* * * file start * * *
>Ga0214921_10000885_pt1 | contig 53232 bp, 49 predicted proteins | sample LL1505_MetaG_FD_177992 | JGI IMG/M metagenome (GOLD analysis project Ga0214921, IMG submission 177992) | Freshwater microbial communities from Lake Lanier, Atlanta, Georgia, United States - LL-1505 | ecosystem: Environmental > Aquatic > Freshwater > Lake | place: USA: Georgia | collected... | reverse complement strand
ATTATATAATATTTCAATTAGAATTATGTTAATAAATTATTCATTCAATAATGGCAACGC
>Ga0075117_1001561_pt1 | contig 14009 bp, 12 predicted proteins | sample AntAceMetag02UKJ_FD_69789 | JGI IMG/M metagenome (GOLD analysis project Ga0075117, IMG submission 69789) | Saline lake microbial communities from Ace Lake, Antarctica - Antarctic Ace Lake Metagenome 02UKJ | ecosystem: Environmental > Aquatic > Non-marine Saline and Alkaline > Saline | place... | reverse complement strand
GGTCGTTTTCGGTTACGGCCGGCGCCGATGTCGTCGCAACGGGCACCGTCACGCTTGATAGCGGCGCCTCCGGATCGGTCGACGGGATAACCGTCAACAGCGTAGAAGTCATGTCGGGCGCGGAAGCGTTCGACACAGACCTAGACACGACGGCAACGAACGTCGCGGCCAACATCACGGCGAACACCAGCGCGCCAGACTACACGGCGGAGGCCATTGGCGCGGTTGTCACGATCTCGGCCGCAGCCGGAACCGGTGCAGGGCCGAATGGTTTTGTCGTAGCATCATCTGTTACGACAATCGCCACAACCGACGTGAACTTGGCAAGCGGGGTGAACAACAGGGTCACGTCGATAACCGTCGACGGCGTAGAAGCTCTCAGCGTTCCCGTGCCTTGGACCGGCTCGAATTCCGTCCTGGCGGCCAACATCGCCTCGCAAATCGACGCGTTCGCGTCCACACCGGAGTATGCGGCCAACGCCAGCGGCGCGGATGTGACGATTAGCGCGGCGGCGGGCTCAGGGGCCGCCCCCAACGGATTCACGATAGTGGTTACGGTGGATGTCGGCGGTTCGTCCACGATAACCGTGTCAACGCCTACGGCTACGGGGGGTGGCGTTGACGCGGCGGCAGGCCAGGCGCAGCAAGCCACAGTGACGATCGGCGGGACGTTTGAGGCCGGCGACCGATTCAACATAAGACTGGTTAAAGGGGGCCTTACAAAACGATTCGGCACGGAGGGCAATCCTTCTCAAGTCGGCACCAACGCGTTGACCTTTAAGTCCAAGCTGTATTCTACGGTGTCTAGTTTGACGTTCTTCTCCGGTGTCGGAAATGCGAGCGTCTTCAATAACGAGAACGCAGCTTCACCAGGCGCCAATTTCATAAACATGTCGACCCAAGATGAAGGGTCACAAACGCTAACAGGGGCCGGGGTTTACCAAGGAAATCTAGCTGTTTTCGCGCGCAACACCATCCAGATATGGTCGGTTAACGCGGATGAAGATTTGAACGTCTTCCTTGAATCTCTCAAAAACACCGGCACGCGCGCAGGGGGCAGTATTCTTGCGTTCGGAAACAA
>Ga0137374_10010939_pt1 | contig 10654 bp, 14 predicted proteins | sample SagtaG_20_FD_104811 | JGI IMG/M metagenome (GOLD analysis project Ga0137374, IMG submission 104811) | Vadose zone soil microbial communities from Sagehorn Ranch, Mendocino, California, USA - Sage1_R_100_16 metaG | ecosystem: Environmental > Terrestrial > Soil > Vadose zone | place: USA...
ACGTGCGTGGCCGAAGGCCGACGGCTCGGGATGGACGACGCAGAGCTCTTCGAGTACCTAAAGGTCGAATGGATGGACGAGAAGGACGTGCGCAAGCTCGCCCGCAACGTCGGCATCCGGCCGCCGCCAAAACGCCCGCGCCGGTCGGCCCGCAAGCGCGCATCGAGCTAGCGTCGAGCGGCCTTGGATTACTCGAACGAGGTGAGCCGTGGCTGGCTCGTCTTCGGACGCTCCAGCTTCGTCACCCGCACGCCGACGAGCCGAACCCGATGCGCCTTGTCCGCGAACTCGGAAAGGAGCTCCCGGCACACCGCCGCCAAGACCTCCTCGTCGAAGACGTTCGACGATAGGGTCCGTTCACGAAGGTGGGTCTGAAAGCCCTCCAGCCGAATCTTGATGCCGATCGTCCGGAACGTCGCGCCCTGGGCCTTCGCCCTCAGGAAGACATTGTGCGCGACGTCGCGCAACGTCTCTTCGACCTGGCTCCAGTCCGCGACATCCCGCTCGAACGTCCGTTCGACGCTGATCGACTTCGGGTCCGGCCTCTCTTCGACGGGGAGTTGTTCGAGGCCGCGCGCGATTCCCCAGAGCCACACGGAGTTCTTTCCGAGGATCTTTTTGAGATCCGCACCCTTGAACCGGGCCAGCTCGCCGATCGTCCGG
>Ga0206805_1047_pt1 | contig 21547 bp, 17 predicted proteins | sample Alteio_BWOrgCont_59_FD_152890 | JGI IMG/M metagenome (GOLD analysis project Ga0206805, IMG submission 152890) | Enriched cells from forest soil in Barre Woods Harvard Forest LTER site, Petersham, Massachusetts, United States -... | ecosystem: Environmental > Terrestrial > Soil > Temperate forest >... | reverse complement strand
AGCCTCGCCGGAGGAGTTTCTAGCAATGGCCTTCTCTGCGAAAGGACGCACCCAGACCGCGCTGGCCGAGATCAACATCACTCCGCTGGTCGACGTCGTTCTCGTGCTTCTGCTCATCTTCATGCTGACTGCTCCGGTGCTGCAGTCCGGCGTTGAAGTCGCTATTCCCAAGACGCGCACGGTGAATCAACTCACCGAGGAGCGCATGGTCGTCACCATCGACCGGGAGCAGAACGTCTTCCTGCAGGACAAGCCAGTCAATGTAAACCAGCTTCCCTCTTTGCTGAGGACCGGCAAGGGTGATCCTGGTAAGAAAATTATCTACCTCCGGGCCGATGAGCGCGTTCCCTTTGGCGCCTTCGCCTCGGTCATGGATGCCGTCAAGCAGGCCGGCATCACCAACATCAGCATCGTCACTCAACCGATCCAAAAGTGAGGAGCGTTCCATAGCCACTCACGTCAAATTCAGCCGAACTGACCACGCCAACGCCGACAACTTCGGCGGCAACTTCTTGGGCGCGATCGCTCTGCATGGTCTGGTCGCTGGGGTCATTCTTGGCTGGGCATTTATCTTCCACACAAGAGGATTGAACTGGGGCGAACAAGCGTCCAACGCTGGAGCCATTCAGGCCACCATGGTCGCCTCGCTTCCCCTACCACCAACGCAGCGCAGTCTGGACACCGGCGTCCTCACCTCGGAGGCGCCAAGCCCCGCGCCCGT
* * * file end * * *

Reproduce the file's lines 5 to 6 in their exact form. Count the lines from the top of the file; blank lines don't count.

>Ga0137374_10010939_pt1 | contig 10654 bp, 14 predicted proteins | sample SagtaG_20_FD_104811 | JGI IMG/M metagenome (GOLD analysis project Ga0137374, IMG submission 104811) | Vadose zone soil microbial communities from Sagehorn Ranch, Mendocino, California, USA - Sage1_R_100_16 metaG | ecosystem: Environmental > Terrestrial > Soil > Vadose zone | place: USA...
ACGTGCGTGGCCGAAGGCCGACGGCTCGGGATGGACGACGCAGAGCTCTTCGAGTACCTAAAGGTCGAATGGATGGACGAGAAGGACGTGCGCAAGCTCGCCCGCAACGTCGGCATCCGGCCGCCGCCAAAACGCCCGCGCCGGTCGGCCCGCAAGCGCGCATCGAGCTAGCGTCGAGCGGCCTTGGATTACTCGAACGAGGTGAGCCGTGGCTGGCTCGTCTTCGGACGCTCCAGCTTCGTCACCCGCACGCCGACGAGCCGAACCCGATGCGCCTTGTCCGCGAACTCGGAAAGGAGCTCCCGGCACACCGCCGCCAAGACCTCCTCGTCGAAGACGTTCGACGATAGGGTCCGTTCACGAAGGTGGGTCTGAAAGCCCTCCAGCCGAATCTTGATGCCGATCGTCCGGAACGTCGCGCCCTGGGCCTTCGCCCTCAGGAAGACATTGTGCGCGACGTCGCGCAACGTCTCTTCGACCTGGCTCCAGTCCGCGACATCCCGCTCGAACGTCCGTTCGACGCTGATCGACTTCGGGTCCGGCCTCTCTTCGACGGGGAGTTGTTCGAGGCCGCGCGCGATTCCCCAGAGCCACACGGAGTTCTTTCCGAGGATCTTTTTGAGATCCGCACCCTTGAACCGGGCCAGCTCGCCGATCGTCCGG